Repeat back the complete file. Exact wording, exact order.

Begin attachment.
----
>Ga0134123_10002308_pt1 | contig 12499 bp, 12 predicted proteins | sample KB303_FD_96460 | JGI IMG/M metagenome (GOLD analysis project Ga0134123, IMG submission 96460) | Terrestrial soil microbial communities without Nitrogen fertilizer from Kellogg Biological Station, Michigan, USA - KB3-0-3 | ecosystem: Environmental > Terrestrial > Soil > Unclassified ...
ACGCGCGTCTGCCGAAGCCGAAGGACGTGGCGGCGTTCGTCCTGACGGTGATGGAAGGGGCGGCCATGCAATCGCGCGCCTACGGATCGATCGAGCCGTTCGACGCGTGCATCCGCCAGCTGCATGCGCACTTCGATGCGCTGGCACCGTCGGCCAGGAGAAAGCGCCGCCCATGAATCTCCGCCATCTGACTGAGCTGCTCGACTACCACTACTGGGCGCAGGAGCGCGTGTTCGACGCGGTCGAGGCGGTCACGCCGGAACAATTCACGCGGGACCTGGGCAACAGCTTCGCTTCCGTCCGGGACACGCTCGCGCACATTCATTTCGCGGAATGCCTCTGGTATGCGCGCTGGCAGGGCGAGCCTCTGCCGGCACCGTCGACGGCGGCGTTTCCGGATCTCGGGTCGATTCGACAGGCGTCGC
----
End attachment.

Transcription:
>Ga0134123_10002308_pt1 | contig 12499 bp, 12 predicted proteins | sample KB303_FD_96460 | JGI IMG/M metagenome (GOLD analysis project Ga0134123, IMG submission 96460) | Terrestrial soil microbial communities without Nitrogen fertilizer from Kellogg Biological Station, Michigan, USA - KB3-0-3 | ecosystem: Environmental > Terrestrial > Soil > Unclassified ...
ACGCGCGTCTGCCGAAGCCGAAGGACGTGGCGGCGTTCGTCCTGACGGTGATGGAAGGGGCGGCCATGCAATCGCGCGCCTACGGATCGATCGAGCCGTTCGACGCGTGCATCCGCCAGCTGCATGCGCACTTCGATGCGCTGGCACCGTCGGCCAGGAGAAAGCGCCGCCCATGAATCTCCGCCATCTGACTGAGCTGCTCGACTACCACTACTGGGCGCAGGAGCGCGTGTTCGACGCGGTCGAGGCGGTCACGCCGGAACAATTCACGCGGGACCTGGGCAACAGCTTCGCTTCCGTCCGGGACACGCTCGCGCACATTCATTTCGCGGAATGCCTCTGGTATGCGCGCTGGCAGGGCGAGCCTCTGCCGGCACCGTCGACGGCGGCGTTTCCGGATCTCGGGTCGATTCGACAGGCGTCGC